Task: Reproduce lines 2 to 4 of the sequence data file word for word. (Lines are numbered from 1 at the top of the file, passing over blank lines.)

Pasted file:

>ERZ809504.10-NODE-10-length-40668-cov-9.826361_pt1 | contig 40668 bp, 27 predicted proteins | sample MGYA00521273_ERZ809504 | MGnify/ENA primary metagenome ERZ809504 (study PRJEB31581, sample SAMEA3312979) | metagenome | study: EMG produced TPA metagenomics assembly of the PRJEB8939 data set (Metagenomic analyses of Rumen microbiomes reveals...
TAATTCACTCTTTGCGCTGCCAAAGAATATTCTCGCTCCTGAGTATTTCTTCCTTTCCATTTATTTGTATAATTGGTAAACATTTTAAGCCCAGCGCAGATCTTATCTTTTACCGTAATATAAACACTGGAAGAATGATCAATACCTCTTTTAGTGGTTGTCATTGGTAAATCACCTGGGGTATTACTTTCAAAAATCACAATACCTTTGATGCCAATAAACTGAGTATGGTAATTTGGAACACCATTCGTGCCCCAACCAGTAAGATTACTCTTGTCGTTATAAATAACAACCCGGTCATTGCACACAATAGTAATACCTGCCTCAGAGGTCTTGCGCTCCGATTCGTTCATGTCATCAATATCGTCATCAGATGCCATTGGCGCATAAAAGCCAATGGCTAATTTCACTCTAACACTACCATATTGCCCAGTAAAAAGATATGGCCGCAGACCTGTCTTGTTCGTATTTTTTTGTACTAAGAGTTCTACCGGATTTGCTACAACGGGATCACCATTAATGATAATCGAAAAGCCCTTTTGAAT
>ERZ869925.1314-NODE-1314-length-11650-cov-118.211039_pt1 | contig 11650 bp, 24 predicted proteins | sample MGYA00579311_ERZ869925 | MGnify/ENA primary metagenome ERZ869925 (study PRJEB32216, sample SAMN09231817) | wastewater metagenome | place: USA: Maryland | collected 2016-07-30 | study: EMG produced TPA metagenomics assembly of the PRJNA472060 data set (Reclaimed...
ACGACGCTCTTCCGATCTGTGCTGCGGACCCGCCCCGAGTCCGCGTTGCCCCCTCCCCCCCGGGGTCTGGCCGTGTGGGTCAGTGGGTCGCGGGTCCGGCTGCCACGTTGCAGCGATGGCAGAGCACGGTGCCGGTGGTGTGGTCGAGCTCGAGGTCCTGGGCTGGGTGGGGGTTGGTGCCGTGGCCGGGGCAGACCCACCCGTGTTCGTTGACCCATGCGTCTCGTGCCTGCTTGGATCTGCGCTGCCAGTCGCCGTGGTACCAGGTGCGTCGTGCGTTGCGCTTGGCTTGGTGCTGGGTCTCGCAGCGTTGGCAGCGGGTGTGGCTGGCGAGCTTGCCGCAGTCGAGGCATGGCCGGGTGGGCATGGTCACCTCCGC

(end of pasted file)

TAATTCACTCTTTGCGCTGCCAAAGAATATTCTCGCTCCTGAGTATTTCTTCCTTTCCATTTATTTGTATAATTGGTAAACATTTTAAGCCCAGCGCAGATCTTATCTTTTACCGTAATATAAACACTGGAAGAATGATCAATACCTCTTTTAGTGGTTGTCATTGGTAAATCACCTGGGGTATTACTTTCAAAAATCACAATACCTTTGATGCCAATAAACTGAGTATGGTAATTTGGAACACCATTCGTGCCCCAACCAGTAAGATTACTCTTGTCGTTATAAATAACAACCCGGTCATTGCACACAATAGTAATACCTGCCTCAGAGGTCTTGCGCTCCGATTCGTTCATGTCATCAATATCGTCATCAGATGCCATTGGCGCATAAAAGCCAATGGCTAATTTCACTCTAACACTACCATATTGCCCAGTAAAAAGATATGGCCGCAGACCTGTCTTGTTCGTATTTTTTTGTACTAAGAGTTCTACCGGATTTGCTACAACGGGATCACCATTAATGATAATCGAAAAGCCCTTTTGAAT
>ERZ869925.1314-NODE-1314-length-11650-cov-118.211039_pt1 | contig 11650 bp, 24 predicted proteins | sample MGYA00579311_ERZ869925 | MGnify/ENA primary metagenome ERZ869925 (study PRJEB32216, sample SAMN09231817) | wastewater metagenome | place: USA: Maryland | collected 2016-07-30 | study: EMG produced TPA metagenomics assembly of the PRJNA472060 data set (Reclaimed...
ACGACGCTCTTCCGATCTGTGCTGCGGACCCGCCCCGAGTCCGCGTTGCCCCCTCCCCCCCGGGGTCTGGCCGTGTGGGTCAGTGGGTCGCGGGTCCGGCTGCCACGTTGCAGCGATGGCAGAGCACGGTGCCGGTGGTGTGGTCGAGCTCGAGGTCCTGGGCTGGGTGGGGGTTGGTGCCGTGGCCGGGGCAGACCCACCCGTGTTCGTTGACCCATGCGTCTCGTGCCTGCTTGGATCTGCGCTGCCAGTCGCCGTGGTACCAGGTGCGTCGTGCGTTGCGCTTGGCTTGGTGCTGGGTCTCGCAGCGTTGGCAGCGGGTGTGGCTGGCGAGCTTGCCGCAGTCGAGGCATGGCCGGGTGGGCATGGTCACCTCCGC